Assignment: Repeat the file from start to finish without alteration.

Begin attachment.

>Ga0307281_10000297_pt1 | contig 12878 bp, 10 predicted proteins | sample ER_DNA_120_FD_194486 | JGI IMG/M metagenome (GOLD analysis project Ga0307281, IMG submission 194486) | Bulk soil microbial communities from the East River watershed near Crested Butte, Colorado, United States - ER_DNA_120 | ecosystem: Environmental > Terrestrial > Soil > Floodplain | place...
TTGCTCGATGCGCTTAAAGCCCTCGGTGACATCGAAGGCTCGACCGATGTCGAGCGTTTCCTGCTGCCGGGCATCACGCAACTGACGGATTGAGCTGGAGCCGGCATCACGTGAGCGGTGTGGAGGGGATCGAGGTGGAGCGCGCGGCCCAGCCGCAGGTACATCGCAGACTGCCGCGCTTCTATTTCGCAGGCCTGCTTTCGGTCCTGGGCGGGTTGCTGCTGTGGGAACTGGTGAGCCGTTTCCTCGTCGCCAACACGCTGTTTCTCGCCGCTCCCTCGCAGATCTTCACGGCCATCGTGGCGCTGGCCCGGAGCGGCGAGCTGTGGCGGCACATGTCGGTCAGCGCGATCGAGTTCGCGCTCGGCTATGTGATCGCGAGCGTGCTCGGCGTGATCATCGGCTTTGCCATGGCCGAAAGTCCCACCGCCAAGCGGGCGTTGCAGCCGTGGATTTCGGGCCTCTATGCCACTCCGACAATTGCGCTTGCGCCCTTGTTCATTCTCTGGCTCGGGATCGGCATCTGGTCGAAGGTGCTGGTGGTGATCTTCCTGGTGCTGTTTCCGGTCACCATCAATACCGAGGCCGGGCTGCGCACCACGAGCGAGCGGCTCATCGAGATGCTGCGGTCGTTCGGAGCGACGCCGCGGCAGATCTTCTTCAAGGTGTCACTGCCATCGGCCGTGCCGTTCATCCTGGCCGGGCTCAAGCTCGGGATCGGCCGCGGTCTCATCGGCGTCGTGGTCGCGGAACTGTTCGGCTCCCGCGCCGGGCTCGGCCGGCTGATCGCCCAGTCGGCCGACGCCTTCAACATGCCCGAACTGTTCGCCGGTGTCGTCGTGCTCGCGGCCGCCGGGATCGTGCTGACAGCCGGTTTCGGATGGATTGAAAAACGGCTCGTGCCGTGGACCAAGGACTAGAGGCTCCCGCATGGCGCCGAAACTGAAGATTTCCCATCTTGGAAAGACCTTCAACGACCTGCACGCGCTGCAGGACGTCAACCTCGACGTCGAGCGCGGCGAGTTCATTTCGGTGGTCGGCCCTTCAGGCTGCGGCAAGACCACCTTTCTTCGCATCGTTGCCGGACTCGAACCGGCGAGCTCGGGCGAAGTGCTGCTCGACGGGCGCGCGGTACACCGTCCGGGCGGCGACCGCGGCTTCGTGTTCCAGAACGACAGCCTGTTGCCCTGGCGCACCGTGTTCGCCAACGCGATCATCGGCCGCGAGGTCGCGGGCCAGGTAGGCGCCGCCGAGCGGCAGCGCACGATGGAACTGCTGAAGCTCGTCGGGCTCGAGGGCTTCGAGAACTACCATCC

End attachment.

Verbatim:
>Ga0307281_10000297_pt1 | contig 12878 bp, 10 predicted proteins | sample ER_DNA_120_FD_194486 | JGI IMG/M metagenome (GOLD analysis project Ga0307281, IMG submission 194486) | Bulk soil microbial communities from the East River watershed near Crested Butte, Colorado, United States - ER_DNA_120 | ecosystem: Environmental > Terrestrial > Soil > Floodplain | place...
TTGCTCGATGCGCTTAAAGCCCTCGGTGACATCGAAGGCTCGACCGATGTCGAGCGTTTCCTGCTGCCGGGCATCACGCAACTGACGGATTGAGCTGGAGCCGGCATCACGTGAGCGGTGTGGAGGGGATCGAGGTGGAGCGCGCGGCCCAGCCGCAGGTACATCGCAGACTGCCGCGCTTCTATTTCGCAGGCCTGCTTTCGGTCCTGGGCGGGTTGCTGCTGTGGGAACTGGTGAGCCGTTTCCTCGTCGCCAACACGCTGTTTCTCGCCGCTCCCTCGCAGATCTTCACGGCCATCGTGGCGCTGGCCCGGAGCGGCGAGCTGTGGCGGCACATGTCGGTCAGCGCGATCGAGTTCGCGCTCGGCTATGTGATCGCGAGCGTGCTCGGCGTGATCATCGGCTTTGCCATGGCCGAAAGTCCCACCGCCAAGCGGGCGTTGCAGCCGTGGATTTCGGGCCTCTATGCCACTCCGACAATTGCGCTTGCGCCCTTGTTCATTCTCTGGCTCGGGATCGGCATCTGGTCGAAGGTGCTGGTGGTGATCTTCCTGGTGCTGTTTCCGGTCACCATCAATACCGAGGCCGGGCTGCGCACCACGAGCGAGCGGCTCATCGAGATGCTGCGGTCGTTCGGAGCGACGCCGCGGCAGATCTTCTTCAAGGTGTCACTGCCATCGGCCGTGCCGTTCATCCTGGCCGGGCTCAAGCTCGGGATCGGCCGCGGTCTCATCGGCGTCGTGGTCGCGGAACTGTTCGGCTCCCGCGCCGGGCTCGGCCGGCTGATCGCCCAGTCGGCCGACGCCTTCAACATGCCCGAACTGTTCGCCGGTGTCGTCGTGCTCGCGGCCGCCGGGATCGTGCTGACAGCCGGTTTCGGATGGATTGAAAAACGGCTCGTGCCGTGGACCAAGGACTAGAGGCTCCCGCATGGCGCCGAAACTGAAGATTTCCCATCTTGGAAAGACCTTCAACGACCTGCACGCGCTGCAGGACGTCAACCTCGACGTCGAGCGCGGCGAGTTCATTTCGGTGGTCGGCCCTTCAGGCTGCGGCAAGACCACCTTTCTTCGCATCGTTGCCGGACTCGAACCGGCGAGCTCGGGCGAAGTGCTGCTCGACGGGCGCGCGGTACACCGTCCGGGCGGCGACCGCGGCTTCGTGTTCCAGAACGACAGCCTGTTGCCCTGGCGCACCGTGTTCGCCAACGCGATCATCGGCCGCGAGGTCGCGGGCCAGGTAGGCGCCGCCGAGCGGCAGCGCACGATGGAACTGCTGAAGCTCGTCGGGCTCGAGGGCTTCGAGAACTACCATCC